Elon Musk is slowly but surely filling his $21 billion hole. It’s actually pretty impressive, when you think about it, especially when you take into account the pie-in-the-sky projections he’s been peddling. There aren’t many among us who could personally buy a company that struggles to make money, for $44 billion, and then pay for it by mortgaging the company itself; margining some $60 billion of stock in another company; and finally going hat-in-hand to friends and investors to find a large portion of $21 billion of additional equity. But that’s exactly what Elon is in the process of methodically doing to buy Twitter.
According to a new S.E.C. filing, Elon has attracted another $7.139 billion in fresh equity from outsiders. The filing also reveals that the $12.5 billion margin loan that Morgan Stanley, Bank of America, Barclays and other banks were providing to him appears to have been reduced now to $6.25 billion. There’s no explanation why, of course, but that will take some pressure off his Tesla stock: If Elon is only getting a margin loan for $6.25 billion, instead of $12.5 billion, he only has to put up Tesla stock worth $25 billion as collateral, as opposed to $60 billion. That’s a big difference. In short, this new structure decreases the risk Elon is putting on Tesla, but increases his task of finding even more equity.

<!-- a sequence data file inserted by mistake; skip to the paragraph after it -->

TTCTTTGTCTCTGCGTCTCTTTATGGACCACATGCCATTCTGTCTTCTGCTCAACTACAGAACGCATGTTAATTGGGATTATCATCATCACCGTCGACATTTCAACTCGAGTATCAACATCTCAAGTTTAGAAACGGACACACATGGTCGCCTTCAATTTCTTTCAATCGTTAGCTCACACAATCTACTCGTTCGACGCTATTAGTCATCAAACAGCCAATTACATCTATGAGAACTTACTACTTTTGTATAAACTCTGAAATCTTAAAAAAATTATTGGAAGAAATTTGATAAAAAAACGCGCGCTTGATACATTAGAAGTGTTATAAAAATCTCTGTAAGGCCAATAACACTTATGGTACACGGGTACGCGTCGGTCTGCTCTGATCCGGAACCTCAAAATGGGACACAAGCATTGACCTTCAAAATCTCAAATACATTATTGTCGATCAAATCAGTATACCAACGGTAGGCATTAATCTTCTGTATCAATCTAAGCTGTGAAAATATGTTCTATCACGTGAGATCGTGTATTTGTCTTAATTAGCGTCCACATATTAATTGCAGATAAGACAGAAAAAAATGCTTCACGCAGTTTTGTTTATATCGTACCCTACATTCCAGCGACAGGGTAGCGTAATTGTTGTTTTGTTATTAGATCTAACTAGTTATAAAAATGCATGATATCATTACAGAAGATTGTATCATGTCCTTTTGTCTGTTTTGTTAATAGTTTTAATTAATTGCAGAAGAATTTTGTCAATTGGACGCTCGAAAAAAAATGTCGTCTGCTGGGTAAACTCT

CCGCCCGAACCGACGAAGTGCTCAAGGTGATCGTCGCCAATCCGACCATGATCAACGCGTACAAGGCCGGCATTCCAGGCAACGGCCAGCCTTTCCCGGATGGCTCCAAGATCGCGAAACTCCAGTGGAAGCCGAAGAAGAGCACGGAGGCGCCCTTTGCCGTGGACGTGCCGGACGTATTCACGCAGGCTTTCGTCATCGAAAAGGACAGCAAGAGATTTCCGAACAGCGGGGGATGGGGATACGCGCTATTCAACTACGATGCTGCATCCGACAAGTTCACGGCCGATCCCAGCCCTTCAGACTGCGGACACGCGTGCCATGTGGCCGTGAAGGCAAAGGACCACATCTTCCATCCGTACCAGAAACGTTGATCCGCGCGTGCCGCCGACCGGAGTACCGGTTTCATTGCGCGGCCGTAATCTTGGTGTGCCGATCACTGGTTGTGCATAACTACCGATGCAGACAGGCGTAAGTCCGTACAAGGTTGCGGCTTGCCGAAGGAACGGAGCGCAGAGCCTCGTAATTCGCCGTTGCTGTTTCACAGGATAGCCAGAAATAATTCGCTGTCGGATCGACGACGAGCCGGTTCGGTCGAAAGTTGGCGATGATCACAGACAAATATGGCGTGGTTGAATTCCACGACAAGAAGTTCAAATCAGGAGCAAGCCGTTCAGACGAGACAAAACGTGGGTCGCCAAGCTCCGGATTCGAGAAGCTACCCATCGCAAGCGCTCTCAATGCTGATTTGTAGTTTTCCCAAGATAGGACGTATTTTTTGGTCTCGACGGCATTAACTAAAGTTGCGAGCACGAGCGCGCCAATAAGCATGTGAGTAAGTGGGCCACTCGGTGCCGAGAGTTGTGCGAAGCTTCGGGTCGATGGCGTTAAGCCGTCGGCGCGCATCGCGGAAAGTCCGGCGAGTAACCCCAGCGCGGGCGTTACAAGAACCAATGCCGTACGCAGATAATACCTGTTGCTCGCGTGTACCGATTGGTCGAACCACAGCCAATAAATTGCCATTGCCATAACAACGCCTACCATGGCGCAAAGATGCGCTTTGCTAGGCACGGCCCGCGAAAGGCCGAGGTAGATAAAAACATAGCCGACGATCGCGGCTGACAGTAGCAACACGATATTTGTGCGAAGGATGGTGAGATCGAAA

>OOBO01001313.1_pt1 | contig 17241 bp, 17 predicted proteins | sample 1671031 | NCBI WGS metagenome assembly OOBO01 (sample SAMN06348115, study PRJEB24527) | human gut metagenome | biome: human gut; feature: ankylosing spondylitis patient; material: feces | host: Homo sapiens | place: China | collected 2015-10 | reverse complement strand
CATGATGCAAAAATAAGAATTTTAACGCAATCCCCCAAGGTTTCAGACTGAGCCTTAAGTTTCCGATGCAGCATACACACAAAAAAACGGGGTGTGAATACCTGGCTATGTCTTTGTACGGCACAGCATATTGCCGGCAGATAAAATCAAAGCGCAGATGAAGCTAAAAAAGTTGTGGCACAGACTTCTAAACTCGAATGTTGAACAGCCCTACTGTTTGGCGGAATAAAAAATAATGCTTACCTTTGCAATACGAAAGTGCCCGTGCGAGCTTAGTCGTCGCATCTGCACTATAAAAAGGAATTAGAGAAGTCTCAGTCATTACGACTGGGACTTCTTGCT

So, given the new filing, let’s recalculate. His new equity commitment is for $27.25 billion, of which he’s pledged $7 billion (the conjectured after-tax proceeds of the $8.5 billion of Tesla stock he recently sold) of his own money, plus another $7.139 billion from an eclectic group that includes $1 billion from his friend Larry Ellison, $800 million from the venture capital firm Sequoia Capital, and $700 million from a firm I’ve never heard of, VyCapital, which is based in Dubai and was started in 2013 by Alexander Tamas, a former technology M&A banker at Goldman, in London, and a former partner of DST Global, back when it was still based in Moscow. Somehow, Elon got this new group of investors to buy off on his wacky projections for Twitter. Keeping in mind that, being generous, Twitter had about $1 billion of EBITDA in 2021, he’s telling investors—according to a circulating PowerPoint presentation—that Twitter will generate $3.2 billion in “free cash flow” in 2025 and then $9.4 billion in 2028 while also reducing Twitter’s reliance on advertising and exploding Twitter’s payments business. Ya right.